With Abortion Ballot Question, a ‘Path to Relevance’ for Democrats in Florida?

Suddenly, November got a lot more interesting in Florida.

The nation’s third-largest state, once the biggest battleground in presidential politics, has become less important as its election results have trended repeatedly toward the political right. Few consider it a true swing state anymore.

But three rulings from the Florida Supreme Court on abortion and marijuana, released on Monday, may inject new life into Democratic campaigns before the general election on Nov. 6.

The court, which leans conservative, upheld a ban on abortions after 15 weeks of pregnancy, allowing an even more restrictive six-week ban to soon take effect. However, the court also allowed a proposed constitutional amendment on the ballot that would guarantee access to abortion “before viability,” or at about 24 weeks.

In a third decision, the court gave the go-ahead to a separate ballot measure that would legalize recreational marijuana.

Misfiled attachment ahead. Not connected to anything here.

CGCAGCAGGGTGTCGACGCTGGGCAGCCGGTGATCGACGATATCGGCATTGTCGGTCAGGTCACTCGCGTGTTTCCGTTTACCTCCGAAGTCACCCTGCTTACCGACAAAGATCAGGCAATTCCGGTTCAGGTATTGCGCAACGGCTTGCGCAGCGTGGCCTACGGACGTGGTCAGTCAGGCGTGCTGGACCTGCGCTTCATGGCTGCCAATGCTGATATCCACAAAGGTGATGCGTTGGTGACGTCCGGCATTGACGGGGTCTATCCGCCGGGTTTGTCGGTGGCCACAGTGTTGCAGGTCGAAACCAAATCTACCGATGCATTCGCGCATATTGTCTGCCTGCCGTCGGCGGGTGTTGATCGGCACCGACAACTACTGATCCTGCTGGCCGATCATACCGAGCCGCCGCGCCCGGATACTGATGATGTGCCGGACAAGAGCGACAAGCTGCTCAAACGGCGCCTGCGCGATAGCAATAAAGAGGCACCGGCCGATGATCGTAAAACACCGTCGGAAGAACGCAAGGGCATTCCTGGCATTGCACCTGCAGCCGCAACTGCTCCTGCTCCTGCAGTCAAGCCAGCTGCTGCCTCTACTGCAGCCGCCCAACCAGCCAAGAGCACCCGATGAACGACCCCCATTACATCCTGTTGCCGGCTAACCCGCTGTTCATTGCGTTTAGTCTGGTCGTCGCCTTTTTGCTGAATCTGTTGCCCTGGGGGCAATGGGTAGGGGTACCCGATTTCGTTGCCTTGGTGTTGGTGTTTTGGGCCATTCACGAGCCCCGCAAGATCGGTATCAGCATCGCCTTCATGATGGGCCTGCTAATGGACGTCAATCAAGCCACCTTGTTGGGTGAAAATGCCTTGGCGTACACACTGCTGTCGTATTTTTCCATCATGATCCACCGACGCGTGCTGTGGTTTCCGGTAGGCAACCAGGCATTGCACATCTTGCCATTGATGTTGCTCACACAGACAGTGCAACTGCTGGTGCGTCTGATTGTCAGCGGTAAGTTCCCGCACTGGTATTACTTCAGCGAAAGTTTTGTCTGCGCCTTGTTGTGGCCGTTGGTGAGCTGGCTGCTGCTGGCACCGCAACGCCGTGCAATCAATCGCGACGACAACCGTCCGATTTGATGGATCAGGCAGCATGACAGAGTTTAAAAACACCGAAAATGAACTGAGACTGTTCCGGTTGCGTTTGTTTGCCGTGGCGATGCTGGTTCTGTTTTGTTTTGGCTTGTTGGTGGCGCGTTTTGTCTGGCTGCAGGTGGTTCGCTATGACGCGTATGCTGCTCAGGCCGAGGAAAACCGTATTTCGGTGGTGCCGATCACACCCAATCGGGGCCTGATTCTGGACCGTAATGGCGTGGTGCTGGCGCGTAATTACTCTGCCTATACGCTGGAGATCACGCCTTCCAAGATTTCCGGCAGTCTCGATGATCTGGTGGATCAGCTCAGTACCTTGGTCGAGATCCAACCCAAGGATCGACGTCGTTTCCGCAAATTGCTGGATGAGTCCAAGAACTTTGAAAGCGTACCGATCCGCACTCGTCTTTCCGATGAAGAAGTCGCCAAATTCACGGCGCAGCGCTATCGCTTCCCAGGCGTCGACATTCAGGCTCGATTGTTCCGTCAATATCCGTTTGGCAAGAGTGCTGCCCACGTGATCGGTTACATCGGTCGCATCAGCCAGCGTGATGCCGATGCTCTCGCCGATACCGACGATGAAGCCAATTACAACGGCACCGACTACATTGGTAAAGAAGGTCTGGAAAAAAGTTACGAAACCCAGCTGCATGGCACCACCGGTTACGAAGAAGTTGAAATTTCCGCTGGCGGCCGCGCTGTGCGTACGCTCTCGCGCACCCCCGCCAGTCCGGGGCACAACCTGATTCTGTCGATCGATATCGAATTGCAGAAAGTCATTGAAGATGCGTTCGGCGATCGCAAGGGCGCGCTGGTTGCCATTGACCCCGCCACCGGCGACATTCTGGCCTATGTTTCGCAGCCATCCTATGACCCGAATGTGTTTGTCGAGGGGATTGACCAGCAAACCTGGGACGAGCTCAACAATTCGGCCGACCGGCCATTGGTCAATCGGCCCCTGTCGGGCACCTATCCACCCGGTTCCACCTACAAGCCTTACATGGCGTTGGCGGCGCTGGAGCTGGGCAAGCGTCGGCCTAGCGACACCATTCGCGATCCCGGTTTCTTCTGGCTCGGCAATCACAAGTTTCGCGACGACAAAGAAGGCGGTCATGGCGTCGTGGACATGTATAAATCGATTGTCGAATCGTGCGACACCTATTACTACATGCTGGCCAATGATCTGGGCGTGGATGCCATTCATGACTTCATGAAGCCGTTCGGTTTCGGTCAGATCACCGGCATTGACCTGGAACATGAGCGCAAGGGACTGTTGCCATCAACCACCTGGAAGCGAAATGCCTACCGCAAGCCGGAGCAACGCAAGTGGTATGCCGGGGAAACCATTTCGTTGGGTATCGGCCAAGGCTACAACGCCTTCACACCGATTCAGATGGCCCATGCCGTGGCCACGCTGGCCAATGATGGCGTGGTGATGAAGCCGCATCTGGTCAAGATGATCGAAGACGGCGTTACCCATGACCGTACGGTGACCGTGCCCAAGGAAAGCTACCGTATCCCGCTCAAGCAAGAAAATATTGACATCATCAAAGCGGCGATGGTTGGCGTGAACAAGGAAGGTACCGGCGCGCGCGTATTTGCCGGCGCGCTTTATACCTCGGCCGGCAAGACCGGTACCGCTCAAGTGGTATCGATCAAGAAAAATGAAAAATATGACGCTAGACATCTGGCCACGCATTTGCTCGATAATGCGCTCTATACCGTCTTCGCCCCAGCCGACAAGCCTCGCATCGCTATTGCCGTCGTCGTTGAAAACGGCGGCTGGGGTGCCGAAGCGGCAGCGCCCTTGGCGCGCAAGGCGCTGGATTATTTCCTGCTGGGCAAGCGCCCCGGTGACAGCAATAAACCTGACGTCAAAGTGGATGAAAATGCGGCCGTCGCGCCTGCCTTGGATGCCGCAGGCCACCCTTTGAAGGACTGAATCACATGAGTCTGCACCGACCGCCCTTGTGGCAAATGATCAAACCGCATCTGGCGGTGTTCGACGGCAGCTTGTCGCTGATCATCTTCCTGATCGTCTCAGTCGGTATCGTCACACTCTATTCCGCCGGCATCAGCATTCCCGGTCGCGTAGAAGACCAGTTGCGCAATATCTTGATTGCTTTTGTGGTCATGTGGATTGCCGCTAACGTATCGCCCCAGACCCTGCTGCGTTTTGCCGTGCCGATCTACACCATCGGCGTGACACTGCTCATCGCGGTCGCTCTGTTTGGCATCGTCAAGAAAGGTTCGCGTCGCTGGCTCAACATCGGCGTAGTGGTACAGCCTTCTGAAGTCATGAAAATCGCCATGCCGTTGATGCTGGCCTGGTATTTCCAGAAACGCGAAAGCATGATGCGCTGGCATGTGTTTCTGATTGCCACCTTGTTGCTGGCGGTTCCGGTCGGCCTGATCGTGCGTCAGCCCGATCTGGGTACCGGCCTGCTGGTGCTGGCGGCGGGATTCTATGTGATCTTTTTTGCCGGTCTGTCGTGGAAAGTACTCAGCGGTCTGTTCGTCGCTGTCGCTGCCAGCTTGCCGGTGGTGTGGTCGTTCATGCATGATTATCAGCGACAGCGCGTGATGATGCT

Taken together, Democrats see the rulings as an opening to drive their voters — and perhaps new voters likely to support their candidates — to the polls.

“It has the potential to pull out more voters, and those voters are more likely to be with us than with the other guys,” said Christina Reynolds, senior vice president of communications for Emily’s List, which supports and funds Democratic women running for office. “It draws some focus to Florida that might otherwise not be there, because we’ve had our hearts broken before.”

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